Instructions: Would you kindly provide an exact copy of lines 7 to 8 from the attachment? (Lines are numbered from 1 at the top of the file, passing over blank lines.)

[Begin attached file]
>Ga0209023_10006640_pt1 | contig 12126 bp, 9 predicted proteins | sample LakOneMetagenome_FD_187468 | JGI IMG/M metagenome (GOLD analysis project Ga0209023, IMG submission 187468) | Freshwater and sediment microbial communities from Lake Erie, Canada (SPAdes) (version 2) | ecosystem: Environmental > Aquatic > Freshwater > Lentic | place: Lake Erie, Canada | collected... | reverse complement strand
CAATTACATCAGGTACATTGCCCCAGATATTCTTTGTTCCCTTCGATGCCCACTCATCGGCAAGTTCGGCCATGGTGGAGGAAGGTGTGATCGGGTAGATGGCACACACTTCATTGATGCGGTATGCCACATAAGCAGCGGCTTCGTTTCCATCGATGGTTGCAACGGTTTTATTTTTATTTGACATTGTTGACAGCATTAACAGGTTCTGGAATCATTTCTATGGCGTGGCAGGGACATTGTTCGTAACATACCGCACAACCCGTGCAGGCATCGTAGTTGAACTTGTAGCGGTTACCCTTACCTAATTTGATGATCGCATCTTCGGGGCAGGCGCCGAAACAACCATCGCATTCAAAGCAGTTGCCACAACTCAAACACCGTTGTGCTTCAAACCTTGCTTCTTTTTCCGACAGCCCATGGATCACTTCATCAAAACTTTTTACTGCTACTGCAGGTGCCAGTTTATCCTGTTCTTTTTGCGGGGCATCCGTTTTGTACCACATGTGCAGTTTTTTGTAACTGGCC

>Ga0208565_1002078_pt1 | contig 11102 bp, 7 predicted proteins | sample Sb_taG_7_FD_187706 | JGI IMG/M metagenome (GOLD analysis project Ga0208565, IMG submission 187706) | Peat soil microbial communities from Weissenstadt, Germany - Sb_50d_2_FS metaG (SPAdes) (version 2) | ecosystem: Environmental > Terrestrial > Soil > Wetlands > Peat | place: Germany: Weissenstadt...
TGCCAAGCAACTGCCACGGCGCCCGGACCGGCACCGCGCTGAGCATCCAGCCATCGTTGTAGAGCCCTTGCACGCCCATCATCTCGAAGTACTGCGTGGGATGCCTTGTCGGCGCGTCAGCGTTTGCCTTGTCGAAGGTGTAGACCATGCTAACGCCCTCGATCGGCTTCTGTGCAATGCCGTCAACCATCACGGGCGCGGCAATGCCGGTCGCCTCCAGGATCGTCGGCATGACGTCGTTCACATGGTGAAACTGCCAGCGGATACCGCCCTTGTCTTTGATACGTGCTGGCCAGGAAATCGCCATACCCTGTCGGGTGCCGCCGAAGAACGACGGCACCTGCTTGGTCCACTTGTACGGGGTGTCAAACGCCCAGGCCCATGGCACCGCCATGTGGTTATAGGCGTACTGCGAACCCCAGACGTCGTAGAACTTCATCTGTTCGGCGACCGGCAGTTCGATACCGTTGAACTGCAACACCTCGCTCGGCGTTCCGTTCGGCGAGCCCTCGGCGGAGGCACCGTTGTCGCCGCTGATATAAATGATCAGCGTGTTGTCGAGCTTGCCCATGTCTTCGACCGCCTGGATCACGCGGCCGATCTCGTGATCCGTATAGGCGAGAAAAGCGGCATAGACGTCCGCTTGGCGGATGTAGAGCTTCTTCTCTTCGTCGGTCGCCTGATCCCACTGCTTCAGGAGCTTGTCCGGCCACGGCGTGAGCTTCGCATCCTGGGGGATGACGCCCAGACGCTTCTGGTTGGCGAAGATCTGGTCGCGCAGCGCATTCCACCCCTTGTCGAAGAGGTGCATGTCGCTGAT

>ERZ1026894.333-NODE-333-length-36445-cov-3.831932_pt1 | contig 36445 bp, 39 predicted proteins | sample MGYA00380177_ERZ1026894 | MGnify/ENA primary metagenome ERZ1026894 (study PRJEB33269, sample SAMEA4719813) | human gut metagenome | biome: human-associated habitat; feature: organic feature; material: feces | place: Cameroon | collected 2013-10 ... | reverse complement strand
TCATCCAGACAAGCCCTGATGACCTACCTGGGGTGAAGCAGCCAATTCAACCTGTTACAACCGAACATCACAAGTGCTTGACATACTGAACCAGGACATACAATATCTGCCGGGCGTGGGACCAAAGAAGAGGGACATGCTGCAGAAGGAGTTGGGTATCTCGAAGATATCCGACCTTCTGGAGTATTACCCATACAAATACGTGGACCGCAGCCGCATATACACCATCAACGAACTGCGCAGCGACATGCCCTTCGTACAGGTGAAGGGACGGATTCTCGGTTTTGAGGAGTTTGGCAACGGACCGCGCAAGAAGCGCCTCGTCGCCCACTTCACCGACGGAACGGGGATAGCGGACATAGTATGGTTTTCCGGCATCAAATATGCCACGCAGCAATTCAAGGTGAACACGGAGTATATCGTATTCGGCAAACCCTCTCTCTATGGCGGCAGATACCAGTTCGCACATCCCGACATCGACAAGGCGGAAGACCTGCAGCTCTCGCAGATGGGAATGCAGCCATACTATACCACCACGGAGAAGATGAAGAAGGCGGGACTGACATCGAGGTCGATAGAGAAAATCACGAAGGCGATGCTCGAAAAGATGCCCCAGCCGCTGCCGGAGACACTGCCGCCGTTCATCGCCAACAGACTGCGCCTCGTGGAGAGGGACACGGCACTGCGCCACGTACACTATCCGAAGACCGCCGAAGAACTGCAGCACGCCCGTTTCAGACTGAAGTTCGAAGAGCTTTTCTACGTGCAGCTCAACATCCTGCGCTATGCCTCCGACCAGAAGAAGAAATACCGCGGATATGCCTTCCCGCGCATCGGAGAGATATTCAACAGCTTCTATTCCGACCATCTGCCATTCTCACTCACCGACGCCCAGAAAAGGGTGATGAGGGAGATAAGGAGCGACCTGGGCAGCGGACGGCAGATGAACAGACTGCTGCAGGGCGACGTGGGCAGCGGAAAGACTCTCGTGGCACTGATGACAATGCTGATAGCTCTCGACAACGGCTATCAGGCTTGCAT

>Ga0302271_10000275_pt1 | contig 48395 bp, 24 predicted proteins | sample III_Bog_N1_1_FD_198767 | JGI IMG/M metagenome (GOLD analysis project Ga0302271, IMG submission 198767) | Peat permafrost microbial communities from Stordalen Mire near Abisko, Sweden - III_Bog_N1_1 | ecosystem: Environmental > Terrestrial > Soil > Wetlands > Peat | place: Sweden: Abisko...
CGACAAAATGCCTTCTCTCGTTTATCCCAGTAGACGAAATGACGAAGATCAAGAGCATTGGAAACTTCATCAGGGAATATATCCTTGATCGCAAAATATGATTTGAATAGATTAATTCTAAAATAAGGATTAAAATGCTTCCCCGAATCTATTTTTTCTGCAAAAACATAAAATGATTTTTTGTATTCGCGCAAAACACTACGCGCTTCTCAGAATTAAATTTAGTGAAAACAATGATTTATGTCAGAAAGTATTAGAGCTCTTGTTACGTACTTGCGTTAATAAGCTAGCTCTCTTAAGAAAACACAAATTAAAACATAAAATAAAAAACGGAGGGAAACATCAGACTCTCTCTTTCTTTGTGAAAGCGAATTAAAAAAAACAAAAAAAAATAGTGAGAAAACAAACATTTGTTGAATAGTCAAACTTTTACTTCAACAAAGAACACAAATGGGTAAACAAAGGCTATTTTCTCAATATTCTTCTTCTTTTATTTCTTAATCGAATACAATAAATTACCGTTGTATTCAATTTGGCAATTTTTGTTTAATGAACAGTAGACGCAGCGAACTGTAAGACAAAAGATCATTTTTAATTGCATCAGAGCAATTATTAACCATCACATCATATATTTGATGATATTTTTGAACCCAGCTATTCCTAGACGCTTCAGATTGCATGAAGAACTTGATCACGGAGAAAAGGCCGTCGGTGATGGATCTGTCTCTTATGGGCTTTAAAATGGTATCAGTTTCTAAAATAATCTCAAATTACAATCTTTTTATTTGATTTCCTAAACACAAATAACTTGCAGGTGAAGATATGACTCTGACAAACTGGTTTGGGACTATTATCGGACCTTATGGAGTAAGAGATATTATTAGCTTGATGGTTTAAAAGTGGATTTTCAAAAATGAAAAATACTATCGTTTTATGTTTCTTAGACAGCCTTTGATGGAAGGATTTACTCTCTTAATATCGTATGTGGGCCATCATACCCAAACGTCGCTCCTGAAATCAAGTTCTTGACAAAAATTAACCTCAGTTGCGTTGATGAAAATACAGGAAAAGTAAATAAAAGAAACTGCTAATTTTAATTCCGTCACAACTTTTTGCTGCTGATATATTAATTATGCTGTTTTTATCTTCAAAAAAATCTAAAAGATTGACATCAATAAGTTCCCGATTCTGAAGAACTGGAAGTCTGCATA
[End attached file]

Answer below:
>Ga0302271_10000275_pt1 | contig 48395 bp, 24 predicted proteins | sample III_Bog_N1_1_FD_198767 | JGI IMG/M metagenome (GOLD analysis project Ga0302271, IMG submission 198767) | Peat permafrost microbial communities from Stordalen Mire near Abisko, Sweden - III_Bog_N1_1 | ecosystem: Environmental > Terrestrial > Soil > Wetlands > Peat | place: Sweden: Abisko...
CGACAAAATGCCTTCTCTCGTTTATCCCAGTAGACGAAATGACGAAGATCAAGAGCATTGGAAACTTCATCAGGGAATATATCCTTGATCGCAAAATATGATTTGAATAGATTAATTCTAAAATAAGGATTAAAATGCTTCCCCGAATCTATTTTTTCTGCAAAAACATAAAATGATTTTTTGTATTCGCGCAAAACACTACGCGCTTCTCAGAATTAAATTTAGTGAAAACAATGATTTATGTCAGAAAGTATTAGAGCTCTTGTTACGTACTTGCGTTAATAAGCTAGCTCTCTTAAGAAAACACAAATTAAAACATAAAATAAAAAACGGAGGGAAACATCAGACTCTCTCTTTCTTTGTGAAAGCGAATTAAAAAAAACAAAAAAAAATAGTGAGAAAACAAACATTTGTTGAATAGTCAAACTTTTACTTCAACAAAGAACACAAATGGGTAAACAAAGGCTATTTTCTCAATATTCTTCTTCTTTTATTTCTTAATCGAATACAATAAATTACCGTTGTATTCAATTTGGCAATTTTTGTTTAATGAACAGTAGACGCAGCGAACTGTAAGACAAAAGATCATTTTTAATTGCATCAGAGCAATTATTAACCATCACATCATATATTTGATGATATTTTTGAACCCAGCTATTCCTAGACGCTTCAGATTGCATGAAGAACTTGATCACGGAGAAAAGGCCGTCGGTGATGGATCTGTCTCTTATGGGCTTTAAAATGGTATCAGTTTCTAAAATAATCTCAAATTACAATCTTTTTATTTGATTTCCTAAACACAAATAACTTGCAGGTGAAGATATGACTCTGACAAACTGGTTTGGGACTATTATCGGACCTTATGGAGTAAGAGATATTATTAGCTTGATGGTTTAAAAGTGGATTTTCAAAAATGAAAAATACTATCGTTTTATGTTTCTTAGACAGCCTTTGATGGAAGGATTTACTCTCTTAATATCGTATGTGGGCCATCATACCCAAACGTCGCTCCTGAAATCAAGTTCTTGACAAAAATTAACCTCAGTTGCGTTGATGAAAATACAGGAAAAGTAAATAAAAGAAACTGCTAATTTTAATTCCGTCACAACTTTTTGCTGCTGATATATTAATTATGCTGTTTTTATCTTCAAAAAAATCTAAAAGATTGACATCAATAAGTTCCCGATTCTGAAGAACTGGAAGTCTGCATA